According to ratings agency Moody's (NYSE:MCO), the credit ratings of the world's four largest Aaa-rated sovereign nations - the U.S., UK, Germany and France - are currently "well positioned despite their stretched finances." The agency does, however, admit that risks have grown. Based on Moody's past actions, this should give investors little comfort.
In the current Greek debt crisis, Moody's was behind S&P and Fitch in downgrading Greek government debt. As reported in the Wall Street Journal, it took Moody's until December 23rd to make a downgrade of just one notch from A1 to A2. After the elections on October 4th, the Greek government admitted it had lied about its budget deficit and its ratio to GDP would be 12.7%, several times higher than previously reported. Even though the original numbers from the Greek government should have seemed unbelievably rosy, this apparently didn't make the rating's agencies suspicious. Are they likely to be more suspicious of the numbers generated by the politically powerful major countries that get their top ratings?
Prior to the Greek crisis, there was Iceland. According to the Central Bank of Iceland's website, Moody's downgraded Iceland's long-term debt obligations in domestic and foreign currency to A1 (still well within the investment grade range) on October 8, 2008. This was the same day that the Iceland's krona peg to the euro collapsed. Iceland had already nationalized major banks Glitnir and Landsbanki the month before. The Iceland prime minister had stated on October 6th that there had been a real danger of national bankruptcy. That scenario would have justified a rating of C from Moody's, many notches below the October 8th rating.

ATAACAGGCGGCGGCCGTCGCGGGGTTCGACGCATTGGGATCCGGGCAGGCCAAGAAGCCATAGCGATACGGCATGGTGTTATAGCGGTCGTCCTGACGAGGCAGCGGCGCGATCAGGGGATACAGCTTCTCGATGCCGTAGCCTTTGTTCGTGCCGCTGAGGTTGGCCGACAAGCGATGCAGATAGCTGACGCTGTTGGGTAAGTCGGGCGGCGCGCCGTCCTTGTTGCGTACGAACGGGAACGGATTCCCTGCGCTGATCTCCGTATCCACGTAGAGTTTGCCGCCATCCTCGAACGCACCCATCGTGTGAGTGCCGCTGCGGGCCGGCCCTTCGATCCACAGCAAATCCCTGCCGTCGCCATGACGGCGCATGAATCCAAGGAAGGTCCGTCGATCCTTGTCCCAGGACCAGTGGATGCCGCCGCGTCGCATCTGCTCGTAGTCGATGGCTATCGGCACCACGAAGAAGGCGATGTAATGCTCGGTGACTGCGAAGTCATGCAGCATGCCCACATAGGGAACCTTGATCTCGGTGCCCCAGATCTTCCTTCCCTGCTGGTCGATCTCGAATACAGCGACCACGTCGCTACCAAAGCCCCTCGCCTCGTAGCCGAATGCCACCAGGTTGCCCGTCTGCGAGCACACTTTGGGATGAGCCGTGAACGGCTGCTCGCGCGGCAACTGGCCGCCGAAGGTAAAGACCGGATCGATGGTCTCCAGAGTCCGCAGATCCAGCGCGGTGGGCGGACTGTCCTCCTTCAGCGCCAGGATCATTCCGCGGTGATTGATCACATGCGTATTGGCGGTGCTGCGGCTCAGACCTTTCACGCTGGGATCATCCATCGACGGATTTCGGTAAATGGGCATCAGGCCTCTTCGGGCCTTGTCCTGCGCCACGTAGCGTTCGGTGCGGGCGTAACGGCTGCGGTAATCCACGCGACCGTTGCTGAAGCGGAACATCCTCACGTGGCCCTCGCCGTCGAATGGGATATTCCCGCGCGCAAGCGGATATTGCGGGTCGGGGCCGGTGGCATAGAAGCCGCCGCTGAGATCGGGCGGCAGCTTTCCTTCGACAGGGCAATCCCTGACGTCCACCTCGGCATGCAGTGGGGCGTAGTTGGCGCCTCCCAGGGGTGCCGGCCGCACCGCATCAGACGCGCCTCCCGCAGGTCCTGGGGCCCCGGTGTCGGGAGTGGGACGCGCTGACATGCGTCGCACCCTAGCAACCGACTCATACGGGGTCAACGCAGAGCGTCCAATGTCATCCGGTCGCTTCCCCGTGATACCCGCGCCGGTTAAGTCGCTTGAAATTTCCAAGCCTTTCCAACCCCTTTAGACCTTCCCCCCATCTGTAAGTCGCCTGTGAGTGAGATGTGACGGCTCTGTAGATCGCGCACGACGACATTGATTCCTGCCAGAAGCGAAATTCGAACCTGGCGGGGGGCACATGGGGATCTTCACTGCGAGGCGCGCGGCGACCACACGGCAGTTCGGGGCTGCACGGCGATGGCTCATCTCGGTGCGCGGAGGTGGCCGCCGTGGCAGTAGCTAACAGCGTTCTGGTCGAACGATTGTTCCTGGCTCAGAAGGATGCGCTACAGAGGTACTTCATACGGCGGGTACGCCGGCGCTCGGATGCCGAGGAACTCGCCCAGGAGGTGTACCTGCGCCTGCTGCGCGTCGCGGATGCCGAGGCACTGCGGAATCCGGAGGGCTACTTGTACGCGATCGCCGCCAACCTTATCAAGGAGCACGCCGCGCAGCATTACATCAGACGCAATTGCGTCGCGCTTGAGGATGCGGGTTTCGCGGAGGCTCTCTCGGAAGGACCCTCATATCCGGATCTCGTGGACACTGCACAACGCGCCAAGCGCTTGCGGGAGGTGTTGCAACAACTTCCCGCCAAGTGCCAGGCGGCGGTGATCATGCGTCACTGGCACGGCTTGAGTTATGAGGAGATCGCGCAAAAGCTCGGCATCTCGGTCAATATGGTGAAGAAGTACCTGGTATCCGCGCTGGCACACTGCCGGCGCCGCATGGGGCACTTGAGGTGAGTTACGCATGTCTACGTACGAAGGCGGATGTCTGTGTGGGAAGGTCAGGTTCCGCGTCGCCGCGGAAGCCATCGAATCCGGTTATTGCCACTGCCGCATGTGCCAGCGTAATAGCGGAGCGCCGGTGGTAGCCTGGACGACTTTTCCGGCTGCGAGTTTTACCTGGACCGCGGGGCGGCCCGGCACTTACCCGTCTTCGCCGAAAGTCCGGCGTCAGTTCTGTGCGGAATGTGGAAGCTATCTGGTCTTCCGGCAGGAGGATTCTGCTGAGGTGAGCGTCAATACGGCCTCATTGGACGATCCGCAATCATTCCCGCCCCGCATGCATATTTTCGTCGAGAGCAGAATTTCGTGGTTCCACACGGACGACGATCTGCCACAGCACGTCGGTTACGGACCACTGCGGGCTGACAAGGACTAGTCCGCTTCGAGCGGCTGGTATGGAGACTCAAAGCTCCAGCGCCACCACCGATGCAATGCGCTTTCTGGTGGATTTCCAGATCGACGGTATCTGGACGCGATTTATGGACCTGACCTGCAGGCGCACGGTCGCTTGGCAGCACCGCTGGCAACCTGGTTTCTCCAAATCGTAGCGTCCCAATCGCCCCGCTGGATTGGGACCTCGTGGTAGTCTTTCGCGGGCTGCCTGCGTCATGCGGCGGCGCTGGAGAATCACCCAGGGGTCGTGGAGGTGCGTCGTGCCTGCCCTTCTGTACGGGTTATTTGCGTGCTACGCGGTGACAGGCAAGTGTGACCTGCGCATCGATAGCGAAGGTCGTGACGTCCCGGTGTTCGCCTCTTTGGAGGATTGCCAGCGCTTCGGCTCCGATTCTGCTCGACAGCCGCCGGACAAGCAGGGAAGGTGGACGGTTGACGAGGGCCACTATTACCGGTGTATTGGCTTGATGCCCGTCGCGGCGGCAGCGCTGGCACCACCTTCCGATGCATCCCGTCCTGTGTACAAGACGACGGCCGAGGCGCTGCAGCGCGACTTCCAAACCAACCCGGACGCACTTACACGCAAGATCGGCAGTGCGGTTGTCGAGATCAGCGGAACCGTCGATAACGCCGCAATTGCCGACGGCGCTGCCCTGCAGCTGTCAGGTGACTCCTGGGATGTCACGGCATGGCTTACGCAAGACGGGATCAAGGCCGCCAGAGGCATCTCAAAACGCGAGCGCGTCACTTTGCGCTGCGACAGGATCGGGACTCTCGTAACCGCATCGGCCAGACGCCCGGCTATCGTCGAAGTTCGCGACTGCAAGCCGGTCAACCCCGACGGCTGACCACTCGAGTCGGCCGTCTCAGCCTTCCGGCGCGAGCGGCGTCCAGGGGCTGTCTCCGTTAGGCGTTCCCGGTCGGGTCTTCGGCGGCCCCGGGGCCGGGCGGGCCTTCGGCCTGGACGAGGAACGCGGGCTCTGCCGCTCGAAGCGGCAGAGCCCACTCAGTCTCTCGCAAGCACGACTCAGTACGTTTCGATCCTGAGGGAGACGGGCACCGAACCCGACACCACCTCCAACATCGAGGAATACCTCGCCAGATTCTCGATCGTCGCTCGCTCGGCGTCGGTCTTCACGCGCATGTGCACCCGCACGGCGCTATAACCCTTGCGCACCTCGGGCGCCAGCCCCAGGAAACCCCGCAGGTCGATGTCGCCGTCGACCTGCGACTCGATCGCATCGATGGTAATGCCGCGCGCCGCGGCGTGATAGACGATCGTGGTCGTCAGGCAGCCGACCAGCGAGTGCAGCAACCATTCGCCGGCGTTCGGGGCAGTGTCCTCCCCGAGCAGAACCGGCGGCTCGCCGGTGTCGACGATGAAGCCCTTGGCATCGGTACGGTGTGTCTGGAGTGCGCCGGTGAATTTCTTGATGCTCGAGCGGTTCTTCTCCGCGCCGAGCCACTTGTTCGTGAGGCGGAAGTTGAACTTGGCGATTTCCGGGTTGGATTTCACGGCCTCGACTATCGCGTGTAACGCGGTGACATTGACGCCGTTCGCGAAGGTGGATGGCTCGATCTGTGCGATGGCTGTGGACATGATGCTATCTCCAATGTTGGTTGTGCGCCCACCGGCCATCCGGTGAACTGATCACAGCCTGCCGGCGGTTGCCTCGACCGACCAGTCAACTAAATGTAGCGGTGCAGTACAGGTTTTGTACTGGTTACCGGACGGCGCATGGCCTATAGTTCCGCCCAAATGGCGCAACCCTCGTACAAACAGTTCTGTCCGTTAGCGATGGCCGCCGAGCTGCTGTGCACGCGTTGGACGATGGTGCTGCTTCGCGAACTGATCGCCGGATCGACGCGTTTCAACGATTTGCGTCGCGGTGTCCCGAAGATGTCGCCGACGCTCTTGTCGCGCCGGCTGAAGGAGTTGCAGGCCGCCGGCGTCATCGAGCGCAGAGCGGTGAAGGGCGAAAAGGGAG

Investors should also not forget the role of the rating's agencies in giving securitized sub-prime loans top triple A ratings (Aaa in the case of Moody's). Moody's had to downgrade more than 5000 mortgage securities in 2007. The ratings agencies in general blamed mortgage holders that turned out to be "deadbeats" and not their own practices. They would like us to believe that it was unreasonable for them to have assumed that people with spotty employment, a history of not paying their bills and who bought houses they couldn't afford would default on their mortgages. If the rating agencies can ignore those problems, investors should ask themselves what problems they are ignoring with U.S., UK, German and French government financing?
How did the rating's agencies do with problem companies? Moody's downgraded Bear Stearns to Baa1 from A2 on March 14th, 2008. The Baa1 rating is an investment grade rating for Moody's (there are five speculative rating's below that level). That downgrade took place on the last day that Bear Stearns' stock traded. Moody's was still maintaining it was an investment quality company. The rating agencies did a little better with Enron, downgrading it to below investment grade four days before it declared bankruptcy. The stock had already lost almost all of its value before the downgrades, so the move was too little too late.
In its current analysis of sovereign finances, Moody's maintains that the major countries will be able to maintain fiscal stability because interest payments are reasonable compared to government revenues. However, government debts are increasing rapidly because of weak economies. If the global economy continues to stay weak, interest payments will go higher , tax receipts lower and debt will continue to pile up. Recovery, on the other hand, will raise interest rates substantially and this could overwhelm tax receipts and create a major debt spiral. The rating agencies are unlikely to consider that the major countries are caught in a lose/lose situation though since they seem to reserve their most speculative ratings for basic logic and common sense.